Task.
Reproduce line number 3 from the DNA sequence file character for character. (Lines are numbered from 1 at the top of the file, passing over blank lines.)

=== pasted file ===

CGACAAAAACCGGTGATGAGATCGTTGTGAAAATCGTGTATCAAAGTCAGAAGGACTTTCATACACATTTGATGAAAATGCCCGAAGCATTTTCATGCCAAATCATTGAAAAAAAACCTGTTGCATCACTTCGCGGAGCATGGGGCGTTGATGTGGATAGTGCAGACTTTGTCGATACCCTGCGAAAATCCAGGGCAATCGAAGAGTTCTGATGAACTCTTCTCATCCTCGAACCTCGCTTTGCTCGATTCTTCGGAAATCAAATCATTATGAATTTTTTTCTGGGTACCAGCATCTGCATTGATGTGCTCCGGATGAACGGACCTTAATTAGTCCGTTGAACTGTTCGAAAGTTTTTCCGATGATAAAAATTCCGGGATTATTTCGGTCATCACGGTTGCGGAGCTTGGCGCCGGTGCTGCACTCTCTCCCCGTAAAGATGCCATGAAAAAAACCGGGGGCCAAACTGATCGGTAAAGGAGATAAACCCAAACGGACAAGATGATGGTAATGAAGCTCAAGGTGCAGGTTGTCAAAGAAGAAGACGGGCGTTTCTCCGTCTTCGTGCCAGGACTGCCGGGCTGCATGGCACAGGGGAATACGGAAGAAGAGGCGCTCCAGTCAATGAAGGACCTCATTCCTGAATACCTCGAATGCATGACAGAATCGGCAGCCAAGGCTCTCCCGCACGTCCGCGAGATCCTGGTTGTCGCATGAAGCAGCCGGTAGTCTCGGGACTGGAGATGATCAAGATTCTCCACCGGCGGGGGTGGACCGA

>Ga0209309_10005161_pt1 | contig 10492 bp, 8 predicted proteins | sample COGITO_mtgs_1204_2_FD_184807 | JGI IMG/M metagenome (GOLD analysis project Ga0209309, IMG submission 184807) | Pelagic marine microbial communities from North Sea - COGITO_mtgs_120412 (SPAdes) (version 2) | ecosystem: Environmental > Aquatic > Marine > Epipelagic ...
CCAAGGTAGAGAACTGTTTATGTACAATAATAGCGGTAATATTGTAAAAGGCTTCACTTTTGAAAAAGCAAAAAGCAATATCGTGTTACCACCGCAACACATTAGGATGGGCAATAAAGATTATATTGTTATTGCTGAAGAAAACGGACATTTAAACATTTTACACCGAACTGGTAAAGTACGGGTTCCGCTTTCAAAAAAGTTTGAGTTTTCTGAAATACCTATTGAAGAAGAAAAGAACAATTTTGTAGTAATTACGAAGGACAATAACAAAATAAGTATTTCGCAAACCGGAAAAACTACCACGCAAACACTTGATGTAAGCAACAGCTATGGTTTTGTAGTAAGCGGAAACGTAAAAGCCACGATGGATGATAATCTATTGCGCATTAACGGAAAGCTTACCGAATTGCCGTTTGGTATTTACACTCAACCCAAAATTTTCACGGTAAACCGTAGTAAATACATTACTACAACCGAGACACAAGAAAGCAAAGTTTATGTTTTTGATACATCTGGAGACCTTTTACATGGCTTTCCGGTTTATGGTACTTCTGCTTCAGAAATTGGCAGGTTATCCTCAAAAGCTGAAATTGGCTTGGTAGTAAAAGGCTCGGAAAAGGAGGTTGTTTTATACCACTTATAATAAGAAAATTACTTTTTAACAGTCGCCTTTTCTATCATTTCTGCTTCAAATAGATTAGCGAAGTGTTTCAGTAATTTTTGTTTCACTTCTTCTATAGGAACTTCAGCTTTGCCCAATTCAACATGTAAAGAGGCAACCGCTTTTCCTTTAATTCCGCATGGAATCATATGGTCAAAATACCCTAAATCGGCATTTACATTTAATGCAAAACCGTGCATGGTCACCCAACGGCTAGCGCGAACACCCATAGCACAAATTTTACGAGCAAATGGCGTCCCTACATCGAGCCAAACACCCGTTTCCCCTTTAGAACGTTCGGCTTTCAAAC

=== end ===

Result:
CCAAGGTAGAGAACTGTTTATGTACAATAATAGCGGTAATATTGTAAAAGGCTTCACTTTTGAAAAAGCAAAAAGCAATATCGTGTTACCACCGCAACACATTAGGATGGGCAATAAAGATTATATTGTTATTGCTGAAGAAAACGGACATTTAAACATTTTACACCGAACTGGTAAAGTACGGGTTCCGCTTTCAAAAAAGTTTGAGTTTTCTGAAATACCTATTGAAGAAGAAAAGAACAATTTTGTAGTAATTACGAAGGACAATAACAAAATAAGTATTTCGCAAACCGGAAAAACTACCACGCAAACACTTGATGTAAGCAACAGCTATGGTTTTGTAGTAAGCGGAAACGTAAAAGCCACGATGGATGATAATCTATTGCGCATTAACGGAAAGCTTACCGAATTGCCGTTTGGTATTTACACTCAACCCAAAATTTTCACGGTAAACCGTAGTAAATACATTACTACAACCGAGACACAAGAAAGCAAAGTTTATGTTTTTGATACATCTGGAGACCTTTTACATGGCTTTCCGGTTTATGGTACTTCTGCTTCAGAAATTGGCAGGTTATCCTCAAAAGCTGAAATTGGCTTGGTAGTAAAAGGCTCGGAAAAGGAGGTTGTTTTATACCACTTATAATAAGAAAATTACTTTTTAACAGTCGCCTTTTCTATCATTTCTGCTTCAAATAGATTAGCGAAGTGTTTCAGTAATTTTTGTTTCACTTCTTCTATAGGAACTTCAGCTTTGCCCAATTCAACATGTAAAGAGGCAACCGCTTTTCCTTTAATTCCGCATGGAATCATATGGTCAAAATACCCTAAATCGGCATTTACATTTAATGCAAAACCGTGCATGGTCACCCAACGGCTAGCGCGAACACCCATAGCACAAATTTTACGAGCAAATGGCGTCCCTACATCGAGCCAAACACCCGTTTCCCCTTTAGAACGTTCGGCTTTCAAAC